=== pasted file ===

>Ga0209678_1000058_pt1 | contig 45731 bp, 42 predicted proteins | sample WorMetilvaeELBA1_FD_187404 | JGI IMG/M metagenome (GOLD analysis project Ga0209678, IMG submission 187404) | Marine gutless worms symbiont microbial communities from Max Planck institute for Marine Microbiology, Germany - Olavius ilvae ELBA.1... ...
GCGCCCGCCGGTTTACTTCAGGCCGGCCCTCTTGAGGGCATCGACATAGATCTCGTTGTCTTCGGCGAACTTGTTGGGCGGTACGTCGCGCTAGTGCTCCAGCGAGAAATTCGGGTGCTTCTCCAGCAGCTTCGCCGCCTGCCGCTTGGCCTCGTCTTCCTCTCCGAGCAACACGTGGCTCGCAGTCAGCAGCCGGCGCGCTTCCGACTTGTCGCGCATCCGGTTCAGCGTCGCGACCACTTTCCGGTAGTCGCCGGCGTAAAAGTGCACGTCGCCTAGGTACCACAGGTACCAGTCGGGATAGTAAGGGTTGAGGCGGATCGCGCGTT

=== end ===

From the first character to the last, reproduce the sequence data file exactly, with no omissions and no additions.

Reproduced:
>Ga0209678_1000058_pt1 | contig 45731 bp, 42 predicted proteins | sample WorMetilvaeELBA1_FD_187404 | JGI IMG/M metagenome (GOLD analysis project Ga0209678, IMG submission 187404) | Marine gutless worms symbiont microbial communities from Max Planck institute for Marine Microbiology, Germany - Olavius ilvae ELBA.1... ...
GCGCCCGCCGGTTTACTTCAGGCCGGCCCTCTTGAGGGCATCGACATAGATCTCGTTGTCTTCGGCGAACTTGTTGGGCGGTACGTCGCGCTAGTGCTCCAGCGAGAAATTCGGGTGCTTCTCCAGCAGCTTCGCCGCCTGCCGCTTGGCCTCGTCTTCCTCTCCGAGCAACACGTGGCTCGCAGTCAGCAGCCGGCGCGCTTCCGACTTGTCGCGCATCCGGTTCAGCGTCGCGACCACTTTCCGGTAGTCGCCGGCGTAAAAGTGCACGTCGCCTAGGTACCACAGGTACCAGTCGGGATAGTAAGGGTTGAGGCGGATCGCGCGTT